Hybrid literacy: Face -to -face and online learning in a high school English language arts class

Mark Gerard Cacciatore, Fordham University


Technology as a tool to mediate cognition and to facilitate social relationships YN8 is advancing at a rapid pace. Schools cannot afford to remain idle; they must consider the best ways in which to incorporate online learning into their curricula. The spirit of this study, therefore, was to understand how online and face-to-face learning was infused in what is described in this work as hybrid literacy. This investigation of four students and their teacher's online and face-to-face interactions utilized discourse analysis as a theory to understand language and as a method to analyze face-to-face (verbal) and online (written) data. Four students and their teacher participated in this work, along with the other members of the class. The study took place in a ninth grade English language arts class that was studying Shakespeare's The Tragedy of Romeo and Juliet. Data analysis methods included a linguistic analysis of the four students' and their teacher's experiential, interpersonal, and textual behaviors in both mediums. These analyses were synthesized to find common themes across mediums. Findings of this study indicate that for students a cultural of accountability and comfort and a democratic and dialogic atmosphere existed simultaneously in both mediums. Data also showed that cognition evolved from one environment to the other. For the teacher, a culture of accountability, comfort, and transparency existed in both mediums. Data also revealed a repertoire of teaching strategies available to the teacher in both environments. In terms of hybrid literacy, the findings show how the face-to-face and online mediums functioned together to assist the students' evolving cognitive, social, and textual sophistication.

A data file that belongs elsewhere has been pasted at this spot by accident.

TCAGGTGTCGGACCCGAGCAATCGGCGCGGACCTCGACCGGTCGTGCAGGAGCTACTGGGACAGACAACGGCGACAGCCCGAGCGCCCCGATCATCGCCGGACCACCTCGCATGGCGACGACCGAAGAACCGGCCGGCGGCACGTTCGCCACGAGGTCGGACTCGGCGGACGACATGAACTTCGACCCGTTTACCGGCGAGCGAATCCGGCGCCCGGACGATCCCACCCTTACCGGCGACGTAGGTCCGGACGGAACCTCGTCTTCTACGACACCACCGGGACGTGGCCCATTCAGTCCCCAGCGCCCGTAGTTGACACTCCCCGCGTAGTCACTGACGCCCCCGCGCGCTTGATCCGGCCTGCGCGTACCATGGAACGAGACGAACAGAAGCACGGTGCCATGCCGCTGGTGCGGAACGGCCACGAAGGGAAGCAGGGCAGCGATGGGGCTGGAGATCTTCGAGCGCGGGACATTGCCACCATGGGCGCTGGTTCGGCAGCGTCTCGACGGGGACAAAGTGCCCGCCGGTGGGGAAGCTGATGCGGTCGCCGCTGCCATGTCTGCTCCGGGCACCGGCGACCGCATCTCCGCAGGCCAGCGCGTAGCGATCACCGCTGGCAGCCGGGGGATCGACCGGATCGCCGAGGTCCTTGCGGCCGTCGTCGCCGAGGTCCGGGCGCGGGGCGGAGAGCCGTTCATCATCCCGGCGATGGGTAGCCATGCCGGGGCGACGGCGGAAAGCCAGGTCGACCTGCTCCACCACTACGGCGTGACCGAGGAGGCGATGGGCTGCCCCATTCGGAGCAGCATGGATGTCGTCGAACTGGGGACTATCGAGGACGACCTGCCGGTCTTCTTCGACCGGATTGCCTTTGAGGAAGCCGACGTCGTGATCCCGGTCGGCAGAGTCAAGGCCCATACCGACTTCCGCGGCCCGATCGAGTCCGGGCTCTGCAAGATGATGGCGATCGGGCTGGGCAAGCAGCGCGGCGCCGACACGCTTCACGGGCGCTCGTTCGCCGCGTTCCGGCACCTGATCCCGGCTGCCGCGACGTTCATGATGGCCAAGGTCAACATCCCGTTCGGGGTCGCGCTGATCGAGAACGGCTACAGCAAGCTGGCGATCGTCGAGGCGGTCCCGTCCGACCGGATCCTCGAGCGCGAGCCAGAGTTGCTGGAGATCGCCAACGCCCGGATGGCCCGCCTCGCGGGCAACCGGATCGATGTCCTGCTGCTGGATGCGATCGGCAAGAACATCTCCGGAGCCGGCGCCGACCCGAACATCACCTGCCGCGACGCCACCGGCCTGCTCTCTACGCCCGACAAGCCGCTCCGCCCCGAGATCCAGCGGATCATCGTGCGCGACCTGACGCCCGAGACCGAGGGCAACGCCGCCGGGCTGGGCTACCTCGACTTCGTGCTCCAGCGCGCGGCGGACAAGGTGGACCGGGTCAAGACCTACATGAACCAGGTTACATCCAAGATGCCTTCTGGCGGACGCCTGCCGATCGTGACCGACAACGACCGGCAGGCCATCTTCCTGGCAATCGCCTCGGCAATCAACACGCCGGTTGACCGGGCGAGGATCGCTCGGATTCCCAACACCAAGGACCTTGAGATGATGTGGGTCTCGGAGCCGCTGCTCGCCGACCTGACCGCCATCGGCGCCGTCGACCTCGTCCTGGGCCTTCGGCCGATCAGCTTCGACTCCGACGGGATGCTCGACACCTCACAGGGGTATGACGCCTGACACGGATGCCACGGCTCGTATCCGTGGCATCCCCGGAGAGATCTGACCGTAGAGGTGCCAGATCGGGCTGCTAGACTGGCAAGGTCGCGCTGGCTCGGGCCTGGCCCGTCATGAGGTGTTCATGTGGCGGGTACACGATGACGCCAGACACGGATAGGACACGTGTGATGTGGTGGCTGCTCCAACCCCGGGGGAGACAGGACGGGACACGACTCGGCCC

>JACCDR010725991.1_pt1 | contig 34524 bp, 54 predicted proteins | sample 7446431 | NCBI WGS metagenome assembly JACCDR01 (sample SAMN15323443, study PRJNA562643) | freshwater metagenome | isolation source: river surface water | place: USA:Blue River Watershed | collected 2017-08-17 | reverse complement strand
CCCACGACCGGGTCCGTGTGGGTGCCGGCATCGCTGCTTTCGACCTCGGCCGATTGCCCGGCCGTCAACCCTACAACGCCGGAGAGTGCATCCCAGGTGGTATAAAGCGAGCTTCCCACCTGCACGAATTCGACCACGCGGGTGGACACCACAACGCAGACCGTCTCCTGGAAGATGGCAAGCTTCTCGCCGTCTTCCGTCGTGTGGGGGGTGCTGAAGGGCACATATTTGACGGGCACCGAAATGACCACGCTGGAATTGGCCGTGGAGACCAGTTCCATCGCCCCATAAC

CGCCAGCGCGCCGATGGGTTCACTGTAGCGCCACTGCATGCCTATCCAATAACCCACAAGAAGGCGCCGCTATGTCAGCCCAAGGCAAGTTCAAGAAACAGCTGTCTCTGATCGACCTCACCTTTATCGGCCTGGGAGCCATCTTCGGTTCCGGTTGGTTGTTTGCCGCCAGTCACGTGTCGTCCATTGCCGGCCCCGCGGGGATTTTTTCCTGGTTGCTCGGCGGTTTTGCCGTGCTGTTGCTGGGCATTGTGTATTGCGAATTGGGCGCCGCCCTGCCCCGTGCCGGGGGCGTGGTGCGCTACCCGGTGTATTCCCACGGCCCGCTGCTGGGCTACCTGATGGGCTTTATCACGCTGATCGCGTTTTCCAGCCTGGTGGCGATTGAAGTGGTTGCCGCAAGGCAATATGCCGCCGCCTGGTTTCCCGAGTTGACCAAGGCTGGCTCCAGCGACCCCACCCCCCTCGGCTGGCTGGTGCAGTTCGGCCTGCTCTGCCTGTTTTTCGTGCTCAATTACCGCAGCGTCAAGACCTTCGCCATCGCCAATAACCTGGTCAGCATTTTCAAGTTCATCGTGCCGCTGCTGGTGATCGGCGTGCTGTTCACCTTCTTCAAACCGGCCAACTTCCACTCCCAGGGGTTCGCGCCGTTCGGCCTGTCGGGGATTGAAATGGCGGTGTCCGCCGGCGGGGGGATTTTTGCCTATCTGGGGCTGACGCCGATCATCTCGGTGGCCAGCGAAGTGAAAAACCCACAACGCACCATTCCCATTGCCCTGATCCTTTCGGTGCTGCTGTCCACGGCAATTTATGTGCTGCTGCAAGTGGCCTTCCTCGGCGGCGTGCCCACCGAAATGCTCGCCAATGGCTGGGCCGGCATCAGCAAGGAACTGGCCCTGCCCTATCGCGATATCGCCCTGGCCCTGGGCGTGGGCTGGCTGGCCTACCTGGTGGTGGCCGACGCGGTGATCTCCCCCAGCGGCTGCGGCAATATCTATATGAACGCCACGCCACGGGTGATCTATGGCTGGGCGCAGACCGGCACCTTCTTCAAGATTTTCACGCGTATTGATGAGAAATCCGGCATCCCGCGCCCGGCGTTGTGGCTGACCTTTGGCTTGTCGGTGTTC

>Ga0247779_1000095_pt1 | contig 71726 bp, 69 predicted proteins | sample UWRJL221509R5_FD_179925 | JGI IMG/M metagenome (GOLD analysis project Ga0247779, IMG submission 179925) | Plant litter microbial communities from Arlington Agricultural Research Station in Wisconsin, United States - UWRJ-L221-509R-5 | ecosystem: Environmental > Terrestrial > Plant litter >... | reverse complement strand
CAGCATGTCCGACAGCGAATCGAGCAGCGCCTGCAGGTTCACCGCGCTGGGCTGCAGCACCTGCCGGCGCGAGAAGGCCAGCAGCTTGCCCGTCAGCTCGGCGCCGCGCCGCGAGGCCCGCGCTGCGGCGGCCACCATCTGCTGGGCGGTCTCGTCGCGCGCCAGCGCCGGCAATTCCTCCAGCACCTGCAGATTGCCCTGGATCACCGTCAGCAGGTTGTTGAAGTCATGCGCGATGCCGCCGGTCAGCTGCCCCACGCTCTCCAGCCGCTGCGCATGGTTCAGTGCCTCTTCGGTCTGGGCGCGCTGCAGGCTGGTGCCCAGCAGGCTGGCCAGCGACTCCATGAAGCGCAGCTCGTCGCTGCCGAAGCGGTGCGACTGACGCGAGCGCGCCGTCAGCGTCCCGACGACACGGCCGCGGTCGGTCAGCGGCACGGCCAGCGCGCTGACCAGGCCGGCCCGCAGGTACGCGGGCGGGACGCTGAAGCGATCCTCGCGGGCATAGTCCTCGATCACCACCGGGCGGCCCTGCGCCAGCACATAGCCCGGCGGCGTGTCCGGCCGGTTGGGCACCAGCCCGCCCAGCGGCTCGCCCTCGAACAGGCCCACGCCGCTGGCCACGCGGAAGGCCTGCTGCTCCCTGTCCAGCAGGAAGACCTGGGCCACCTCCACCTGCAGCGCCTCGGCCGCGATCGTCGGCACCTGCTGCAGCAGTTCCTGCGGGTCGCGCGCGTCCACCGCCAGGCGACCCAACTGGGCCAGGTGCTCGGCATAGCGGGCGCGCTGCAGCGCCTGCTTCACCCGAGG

Subject Area

Language arts|Secondary education|Educational technology

Recommended Citation

Cacciatore, Mark Gerard, "Hybrid literacy: Face -to -face and online learning in a high school English language arts class" (2010). ETD Collection for Fordham University. AAI3428959.